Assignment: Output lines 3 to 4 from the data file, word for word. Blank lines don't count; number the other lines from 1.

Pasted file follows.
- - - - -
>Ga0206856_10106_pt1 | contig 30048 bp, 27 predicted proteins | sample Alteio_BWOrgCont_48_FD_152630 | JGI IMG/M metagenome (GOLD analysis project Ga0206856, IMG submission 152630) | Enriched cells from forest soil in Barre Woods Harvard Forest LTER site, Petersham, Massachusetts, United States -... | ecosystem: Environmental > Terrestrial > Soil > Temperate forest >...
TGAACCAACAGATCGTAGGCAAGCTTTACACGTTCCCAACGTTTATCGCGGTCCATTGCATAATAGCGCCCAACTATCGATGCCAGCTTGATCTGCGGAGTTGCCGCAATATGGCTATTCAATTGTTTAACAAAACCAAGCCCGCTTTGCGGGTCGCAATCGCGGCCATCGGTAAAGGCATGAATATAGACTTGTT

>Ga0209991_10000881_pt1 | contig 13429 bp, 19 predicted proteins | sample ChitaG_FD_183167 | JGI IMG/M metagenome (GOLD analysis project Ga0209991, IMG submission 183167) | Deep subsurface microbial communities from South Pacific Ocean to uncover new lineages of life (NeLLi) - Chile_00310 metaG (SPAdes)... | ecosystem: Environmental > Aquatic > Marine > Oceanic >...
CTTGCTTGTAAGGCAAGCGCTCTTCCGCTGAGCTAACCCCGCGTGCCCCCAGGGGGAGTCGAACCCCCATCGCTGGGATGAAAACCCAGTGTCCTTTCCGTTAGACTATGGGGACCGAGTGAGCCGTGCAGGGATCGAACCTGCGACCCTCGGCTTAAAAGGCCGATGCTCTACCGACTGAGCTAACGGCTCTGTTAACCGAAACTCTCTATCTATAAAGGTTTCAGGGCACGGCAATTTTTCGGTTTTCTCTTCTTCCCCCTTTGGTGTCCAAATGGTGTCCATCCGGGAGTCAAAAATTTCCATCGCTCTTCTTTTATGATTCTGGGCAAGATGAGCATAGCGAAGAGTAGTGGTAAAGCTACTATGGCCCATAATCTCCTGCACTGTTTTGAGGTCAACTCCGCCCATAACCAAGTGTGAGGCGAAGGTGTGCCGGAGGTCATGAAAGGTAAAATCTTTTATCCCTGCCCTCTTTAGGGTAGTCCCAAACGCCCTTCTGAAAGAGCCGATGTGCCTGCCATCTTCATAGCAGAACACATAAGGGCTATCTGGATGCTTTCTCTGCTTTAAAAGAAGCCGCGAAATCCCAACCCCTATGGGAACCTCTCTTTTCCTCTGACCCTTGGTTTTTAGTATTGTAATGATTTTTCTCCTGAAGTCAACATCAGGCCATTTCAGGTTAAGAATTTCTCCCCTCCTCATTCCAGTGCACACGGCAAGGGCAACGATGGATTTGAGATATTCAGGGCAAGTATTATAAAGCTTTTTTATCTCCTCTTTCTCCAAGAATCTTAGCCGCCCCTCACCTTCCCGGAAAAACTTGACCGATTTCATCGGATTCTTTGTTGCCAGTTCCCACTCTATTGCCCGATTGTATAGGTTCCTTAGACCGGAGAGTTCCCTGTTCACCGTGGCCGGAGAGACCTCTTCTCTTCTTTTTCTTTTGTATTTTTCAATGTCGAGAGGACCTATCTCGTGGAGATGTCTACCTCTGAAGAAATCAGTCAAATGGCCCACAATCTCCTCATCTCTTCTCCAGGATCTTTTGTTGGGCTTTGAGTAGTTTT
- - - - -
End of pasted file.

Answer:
>Ga0209991_10000881_pt1 | contig 13429 bp, 19 predicted proteins | sample ChitaG_FD_183167 | JGI IMG/M metagenome (GOLD analysis project Ga0209991, IMG submission 183167) | Deep subsurface microbial communities from South Pacific Ocean to uncover new lineages of life (NeLLi) - Chile_00310 metaG (SPAdes)... | ecosystem: Environmental > Aquatic > Marine > Oceanic >...
CTTGCTTGTAAGGCAAGCGCTCTTCCGCTGAGCTAACCCCGCGTGCCCCCAGGGGGAGTCGAACCCCCATCGCTGGGATGAAAACCCAGTGTCCTTTCCGTTAGACTATGGGGACCGAGTGAGCCGTGCAGGGATCGAACCTGCGACCCTCGGCTTAAAAGGCCGATGCTCTACCGACTGAGCTAACGGCTCTGTTAACCGAAACTCTCTATCTATAAAGGTTTCAGGGCACGGCAATTTTTCGGTTTTCTCTTCTTCCCCCTTTGGTGTCCAAATGGTGTCCATCCGGGAGTCAAAAATTTCCATCGCTCTTCTTTTATGATTCTGGGCAAGATGAGCATAGCGAAGAGTAGTGGTAAAGCTACTATGGCCCATAATCTCCTGCACTGTTTTGAGGTCAACTCCGCCCATAACCAAGTGTGAGGCGAAGGTGTGCCGGAGGTCATGAAAGGTAAAATCTTTTATCCCTGCCCTCTTTAGGGTAGTCCCAAACGCCCTTCTGAAAGAGCCGATGTGCCTGCCATCTTCATAGCAGAACACATAAGGGCTATCTGGATGCTTTCTCTGCTTTAAAAGAAGCCGCGAAATCCCAACCCCTATGGGAACCTCTCTTTTCCTCTGACCCTTGGTTTTTAGTATTGTAATGATTTTTCTCCTGAAGTCAACATCAGGCCATTTCAGGTTAAGAATTTCTCCCCTCCTCATTCCAGTGCACACGGCAAGGGCAACGATGGATTTGAGATATTCAGGGCAAGTATTATAAAGCTTTTTTATCTCCTCTTTCTCCAAGAATCTTAGCCGCCCCTCACCTTCCCGGAAAAACTTGACCGATTTCATCGGATTCTTTGTTGCCAGTTCCCACTCTATTGCCCGATTGTATAGGTTCCTTAGACCGGAGAGTTCCCTGTTCACCGTGGCCGGAGAGACCTCTTCTCTTCTTTTTCTTTTGTATTTTTCAATGTCGAGAGGACCTATCTCGTGGAGATGTCTACCTCTGAAGAAATCAGTCAAATGGCCCACAATCTCCTCATCTCTTCTCCAGGATCTTTTGTTGGGCTTTGAGTAGTTTT